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Politicians, businesses, advocates speak out in virtual #StopAsianHate day

"Asian Americans face slurs in the streets. Elders are being assaulted. We grieve the murder of six women in Atlanta," Hillary Clinton tweeted. "Today, join a virtual day of action and healing to #StopAsianHate."

Social media users are showing their support for the Asian American and Pacific Islander community by participating in a virtual day of action.

The campaign, which was organized by the advocacy group Stand With Asians, aims to lobby corporate and political leaders to address the discrimination, inequity and violence faced by Asian Americans, while encouraging members of the community to take a day of rest.

Organizers say they selected March 26 for the day of action because the date marks the anniversary of the Naturalization Act of 1790, which restricted U.S. citizenship by naturalization to white immigrants, a barrier that was not removed for all Asians until 1952.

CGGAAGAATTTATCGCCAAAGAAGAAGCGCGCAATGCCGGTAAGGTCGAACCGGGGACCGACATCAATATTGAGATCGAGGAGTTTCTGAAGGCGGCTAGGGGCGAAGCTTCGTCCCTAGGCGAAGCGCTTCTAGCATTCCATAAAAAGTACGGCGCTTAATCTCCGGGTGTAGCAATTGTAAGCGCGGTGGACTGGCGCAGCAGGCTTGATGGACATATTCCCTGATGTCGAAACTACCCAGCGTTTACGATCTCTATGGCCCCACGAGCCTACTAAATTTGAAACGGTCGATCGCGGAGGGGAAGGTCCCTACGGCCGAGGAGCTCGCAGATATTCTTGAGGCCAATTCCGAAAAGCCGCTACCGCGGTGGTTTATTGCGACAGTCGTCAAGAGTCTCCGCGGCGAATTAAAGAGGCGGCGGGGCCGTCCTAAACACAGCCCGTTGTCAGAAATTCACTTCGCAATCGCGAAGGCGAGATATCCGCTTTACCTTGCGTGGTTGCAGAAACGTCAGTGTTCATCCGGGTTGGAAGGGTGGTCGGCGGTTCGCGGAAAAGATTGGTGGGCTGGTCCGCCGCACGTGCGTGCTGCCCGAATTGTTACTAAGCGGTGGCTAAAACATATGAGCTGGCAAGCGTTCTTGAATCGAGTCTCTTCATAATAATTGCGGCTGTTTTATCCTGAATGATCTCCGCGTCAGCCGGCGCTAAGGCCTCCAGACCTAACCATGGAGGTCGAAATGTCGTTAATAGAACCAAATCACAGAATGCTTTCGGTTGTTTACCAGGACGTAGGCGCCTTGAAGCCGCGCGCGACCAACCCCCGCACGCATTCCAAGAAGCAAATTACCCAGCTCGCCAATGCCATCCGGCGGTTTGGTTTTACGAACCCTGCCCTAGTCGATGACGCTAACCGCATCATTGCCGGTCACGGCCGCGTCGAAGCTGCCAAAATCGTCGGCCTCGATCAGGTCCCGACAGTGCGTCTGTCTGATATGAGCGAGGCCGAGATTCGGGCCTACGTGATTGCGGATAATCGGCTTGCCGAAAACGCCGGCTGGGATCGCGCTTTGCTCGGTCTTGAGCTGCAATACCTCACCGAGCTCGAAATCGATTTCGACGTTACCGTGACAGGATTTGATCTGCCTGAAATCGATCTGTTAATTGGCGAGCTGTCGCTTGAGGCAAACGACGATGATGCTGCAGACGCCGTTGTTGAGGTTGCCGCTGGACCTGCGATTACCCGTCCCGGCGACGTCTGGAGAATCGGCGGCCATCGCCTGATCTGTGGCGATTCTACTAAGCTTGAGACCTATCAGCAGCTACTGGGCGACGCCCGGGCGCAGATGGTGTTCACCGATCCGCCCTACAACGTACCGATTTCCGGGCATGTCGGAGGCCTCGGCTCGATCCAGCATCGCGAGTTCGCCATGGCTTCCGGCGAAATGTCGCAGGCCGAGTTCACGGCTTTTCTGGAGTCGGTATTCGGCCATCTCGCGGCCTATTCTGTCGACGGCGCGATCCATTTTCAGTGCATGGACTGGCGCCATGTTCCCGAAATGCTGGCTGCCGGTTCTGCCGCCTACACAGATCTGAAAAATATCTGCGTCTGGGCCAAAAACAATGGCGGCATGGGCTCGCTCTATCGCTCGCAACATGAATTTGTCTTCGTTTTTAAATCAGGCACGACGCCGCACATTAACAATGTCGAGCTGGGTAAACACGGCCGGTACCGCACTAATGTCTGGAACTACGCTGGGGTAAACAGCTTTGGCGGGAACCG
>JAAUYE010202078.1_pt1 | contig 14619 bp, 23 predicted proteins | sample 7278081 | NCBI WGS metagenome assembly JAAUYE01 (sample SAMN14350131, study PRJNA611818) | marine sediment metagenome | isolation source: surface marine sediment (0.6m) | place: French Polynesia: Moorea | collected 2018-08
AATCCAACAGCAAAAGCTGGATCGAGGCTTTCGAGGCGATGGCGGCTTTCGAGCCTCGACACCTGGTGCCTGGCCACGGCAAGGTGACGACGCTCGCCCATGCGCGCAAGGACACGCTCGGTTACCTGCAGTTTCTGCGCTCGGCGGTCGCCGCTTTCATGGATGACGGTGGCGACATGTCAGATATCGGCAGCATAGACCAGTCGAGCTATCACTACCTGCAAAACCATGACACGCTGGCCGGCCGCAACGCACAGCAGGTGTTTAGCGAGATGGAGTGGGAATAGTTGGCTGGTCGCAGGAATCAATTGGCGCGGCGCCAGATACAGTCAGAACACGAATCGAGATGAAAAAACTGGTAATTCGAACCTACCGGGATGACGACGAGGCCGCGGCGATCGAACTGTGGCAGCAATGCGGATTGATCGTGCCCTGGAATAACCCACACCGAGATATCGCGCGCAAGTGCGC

There are a variety of virtual events happening in association with the campaign across Clubhouse, Instagram, Twitch, and YouTube. Supporters are encouraged to display their acts of solidarity using the #StopAsianHate, #StandWithAsians and #StopAAPIHate hashtags.

Prominent figures in business, entertainment and politics are among those participating in the campaign.

Rep. Grace Meng, D-N.Y., promoted the campaign during an interview on MSNBC and a number of politicians have echoed her sentiments. Additionally, a bipartisan group of 26 governors released a letter expressing solidarity and support for the AAPI community.

The Korean American actor Daniel K. Isaac spoke about the stabbing of an Asian American man in New York in a video post reflecting on the rise of anti-Asian hate incidents. Many other members of the entertainment world voiced their support as well.

Many corporations and business leaders posted about their commitment to the AAPI community and promoted their plans to help bring change. Warner Media announced that it is partnering with AT&T to give $7 million in contributions to support social justice initiatives for the AAPI community.

Nonprofit and civil rights groups also participated.

Some people have decided to show their support by patronizing AAPI-owned businesses, especially restaurants. #HaveYouEatenYet is an offshoot of the campaign that references a greeting and phrase that serves as an expression of love within AAPI families.